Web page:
Hubris is excessive pride with a lofty self-respect totally apart from reality; it distorts a person's view of the world, much like a funhouse mirror. Hubris is a characteristic of the protagonist, Odysseus, in the epic poem, The Odyssey, by the blind poet Homer. The hero Odysseus is a dynamic character who, blinded by hubris, changes his perspective on life according to the positive and negative experiences he endures and overcomes during his adventure. He faces many challenges on his long journey that lead to his becoming the true epic hero which his pride makes him believe he is in the first place. From eluding a massive Cyclops, to floating all alone in the middle of the ocean on a wooden plank, Odysseus survives it all with the help of the gods on his epic quest to become a true hero.
One of the first challenges Odysseus faces during his ten-year expedition involves the Cyclops monster.
A son of Poseidon, the one-eyed Cyclops traps Odysseus and many of his crew members in his cave. Being the clever, creative person that he is, Odysseus comes up with a plan to stab the Cyclops in his eye with a huge wooden spear. When the beast falls asleep, many crew members push aside the huge rock blocking their only exit. Odysseus gives the okay, and they thrust the weapon into Poseidon's son's eye. They escape through the exit wearing sheep wool so, if grabbed, the Cyclops will think that they are sheep. While most of the crew escapes, the vane Odysseus perceives himself as the hero and the one responsible. As usual, he takes all the credit, thus maddening the gods for not acknowledging their contribution to the escape.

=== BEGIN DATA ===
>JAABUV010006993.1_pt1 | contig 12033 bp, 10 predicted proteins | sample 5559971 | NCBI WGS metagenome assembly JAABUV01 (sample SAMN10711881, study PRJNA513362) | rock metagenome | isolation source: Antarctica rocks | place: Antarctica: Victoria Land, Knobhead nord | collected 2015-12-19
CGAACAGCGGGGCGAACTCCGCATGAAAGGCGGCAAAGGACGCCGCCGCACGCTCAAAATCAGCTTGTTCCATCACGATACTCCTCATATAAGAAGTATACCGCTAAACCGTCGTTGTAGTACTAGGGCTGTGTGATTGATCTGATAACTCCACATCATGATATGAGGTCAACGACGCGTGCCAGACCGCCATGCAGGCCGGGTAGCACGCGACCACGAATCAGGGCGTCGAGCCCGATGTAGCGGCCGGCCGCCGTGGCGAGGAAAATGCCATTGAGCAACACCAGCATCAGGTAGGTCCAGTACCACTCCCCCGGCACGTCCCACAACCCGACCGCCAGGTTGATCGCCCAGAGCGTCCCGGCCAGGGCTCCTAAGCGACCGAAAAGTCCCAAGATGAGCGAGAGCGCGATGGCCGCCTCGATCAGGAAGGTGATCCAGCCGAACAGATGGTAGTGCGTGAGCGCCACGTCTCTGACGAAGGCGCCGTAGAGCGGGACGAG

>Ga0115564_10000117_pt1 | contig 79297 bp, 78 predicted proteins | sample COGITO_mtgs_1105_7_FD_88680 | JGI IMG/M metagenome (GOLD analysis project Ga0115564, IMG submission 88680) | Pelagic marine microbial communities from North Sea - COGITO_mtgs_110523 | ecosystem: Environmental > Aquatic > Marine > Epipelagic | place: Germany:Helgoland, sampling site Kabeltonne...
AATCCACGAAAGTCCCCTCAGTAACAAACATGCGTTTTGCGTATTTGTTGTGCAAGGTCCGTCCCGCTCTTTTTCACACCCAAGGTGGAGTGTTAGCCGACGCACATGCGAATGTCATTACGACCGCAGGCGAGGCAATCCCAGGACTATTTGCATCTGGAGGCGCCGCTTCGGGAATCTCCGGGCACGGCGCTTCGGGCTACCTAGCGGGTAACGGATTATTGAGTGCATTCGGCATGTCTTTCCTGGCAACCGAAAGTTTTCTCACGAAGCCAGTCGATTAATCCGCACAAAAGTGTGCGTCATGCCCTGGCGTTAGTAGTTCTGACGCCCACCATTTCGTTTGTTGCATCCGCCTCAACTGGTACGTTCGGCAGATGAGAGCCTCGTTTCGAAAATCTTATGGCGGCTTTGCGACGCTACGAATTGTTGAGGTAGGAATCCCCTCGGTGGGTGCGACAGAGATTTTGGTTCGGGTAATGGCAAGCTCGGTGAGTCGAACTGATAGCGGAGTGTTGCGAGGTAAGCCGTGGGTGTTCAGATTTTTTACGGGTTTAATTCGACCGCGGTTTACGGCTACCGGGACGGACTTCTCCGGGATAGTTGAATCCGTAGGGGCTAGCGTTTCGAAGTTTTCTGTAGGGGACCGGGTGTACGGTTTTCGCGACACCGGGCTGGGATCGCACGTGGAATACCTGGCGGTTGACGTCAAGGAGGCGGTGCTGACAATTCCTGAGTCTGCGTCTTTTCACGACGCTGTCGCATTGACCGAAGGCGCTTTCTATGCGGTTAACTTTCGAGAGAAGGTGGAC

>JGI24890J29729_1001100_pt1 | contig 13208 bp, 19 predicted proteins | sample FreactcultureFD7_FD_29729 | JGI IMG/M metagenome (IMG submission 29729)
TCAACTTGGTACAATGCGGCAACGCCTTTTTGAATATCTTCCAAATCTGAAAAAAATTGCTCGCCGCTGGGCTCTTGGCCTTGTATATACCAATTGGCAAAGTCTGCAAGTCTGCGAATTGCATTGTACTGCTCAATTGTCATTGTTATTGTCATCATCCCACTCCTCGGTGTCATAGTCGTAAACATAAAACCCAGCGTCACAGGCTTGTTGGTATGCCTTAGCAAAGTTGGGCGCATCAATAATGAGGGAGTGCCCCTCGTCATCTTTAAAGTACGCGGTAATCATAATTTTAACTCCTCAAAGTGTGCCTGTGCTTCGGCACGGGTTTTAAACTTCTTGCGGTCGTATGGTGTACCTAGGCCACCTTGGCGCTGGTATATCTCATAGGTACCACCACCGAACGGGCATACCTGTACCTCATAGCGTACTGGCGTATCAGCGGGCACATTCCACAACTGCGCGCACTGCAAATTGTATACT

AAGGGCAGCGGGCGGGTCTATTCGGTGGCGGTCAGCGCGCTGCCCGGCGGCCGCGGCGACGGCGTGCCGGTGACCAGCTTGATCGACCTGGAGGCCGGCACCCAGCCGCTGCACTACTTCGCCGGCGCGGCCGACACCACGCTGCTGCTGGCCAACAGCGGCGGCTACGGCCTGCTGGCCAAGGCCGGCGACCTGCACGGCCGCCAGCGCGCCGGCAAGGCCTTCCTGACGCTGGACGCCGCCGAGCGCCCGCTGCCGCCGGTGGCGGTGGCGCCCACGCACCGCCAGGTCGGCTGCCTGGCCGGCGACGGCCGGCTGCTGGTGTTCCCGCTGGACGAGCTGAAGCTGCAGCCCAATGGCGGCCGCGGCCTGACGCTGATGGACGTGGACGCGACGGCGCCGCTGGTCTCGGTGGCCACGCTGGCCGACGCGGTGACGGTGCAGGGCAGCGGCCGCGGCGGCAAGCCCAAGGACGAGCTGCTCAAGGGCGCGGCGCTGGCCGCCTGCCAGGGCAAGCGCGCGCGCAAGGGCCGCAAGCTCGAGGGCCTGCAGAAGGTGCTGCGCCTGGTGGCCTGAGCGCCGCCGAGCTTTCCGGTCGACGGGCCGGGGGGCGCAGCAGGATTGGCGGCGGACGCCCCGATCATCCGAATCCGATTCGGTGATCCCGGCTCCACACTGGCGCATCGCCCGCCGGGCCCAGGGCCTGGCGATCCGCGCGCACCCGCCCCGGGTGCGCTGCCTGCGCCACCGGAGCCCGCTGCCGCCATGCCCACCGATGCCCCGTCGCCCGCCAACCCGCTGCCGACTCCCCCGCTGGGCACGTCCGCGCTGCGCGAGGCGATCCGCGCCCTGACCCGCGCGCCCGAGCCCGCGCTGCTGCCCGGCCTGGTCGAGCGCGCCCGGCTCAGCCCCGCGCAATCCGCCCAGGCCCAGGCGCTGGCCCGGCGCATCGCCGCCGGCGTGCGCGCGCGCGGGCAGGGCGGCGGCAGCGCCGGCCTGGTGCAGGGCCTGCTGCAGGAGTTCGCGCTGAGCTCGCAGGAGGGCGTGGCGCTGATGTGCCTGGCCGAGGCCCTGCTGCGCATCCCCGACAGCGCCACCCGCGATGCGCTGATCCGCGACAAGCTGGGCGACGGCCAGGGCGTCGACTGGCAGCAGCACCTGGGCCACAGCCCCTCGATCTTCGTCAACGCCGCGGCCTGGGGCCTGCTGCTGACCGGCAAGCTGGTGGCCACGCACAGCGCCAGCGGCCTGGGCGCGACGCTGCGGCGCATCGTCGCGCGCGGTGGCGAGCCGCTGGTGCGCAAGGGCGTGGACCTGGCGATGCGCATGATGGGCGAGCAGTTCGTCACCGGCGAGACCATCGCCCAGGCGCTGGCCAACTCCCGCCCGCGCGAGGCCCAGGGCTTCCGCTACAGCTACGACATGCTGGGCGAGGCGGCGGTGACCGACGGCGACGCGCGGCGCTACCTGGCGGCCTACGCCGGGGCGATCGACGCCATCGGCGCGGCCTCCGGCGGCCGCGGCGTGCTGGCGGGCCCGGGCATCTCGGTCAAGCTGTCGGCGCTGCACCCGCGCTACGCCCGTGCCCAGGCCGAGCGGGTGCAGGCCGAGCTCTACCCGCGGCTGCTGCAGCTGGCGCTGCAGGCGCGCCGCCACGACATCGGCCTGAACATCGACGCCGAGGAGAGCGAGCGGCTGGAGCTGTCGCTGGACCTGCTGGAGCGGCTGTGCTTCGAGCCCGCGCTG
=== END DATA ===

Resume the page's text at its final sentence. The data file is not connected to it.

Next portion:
A later challenge that changes Odysseus' perception is when he faces the...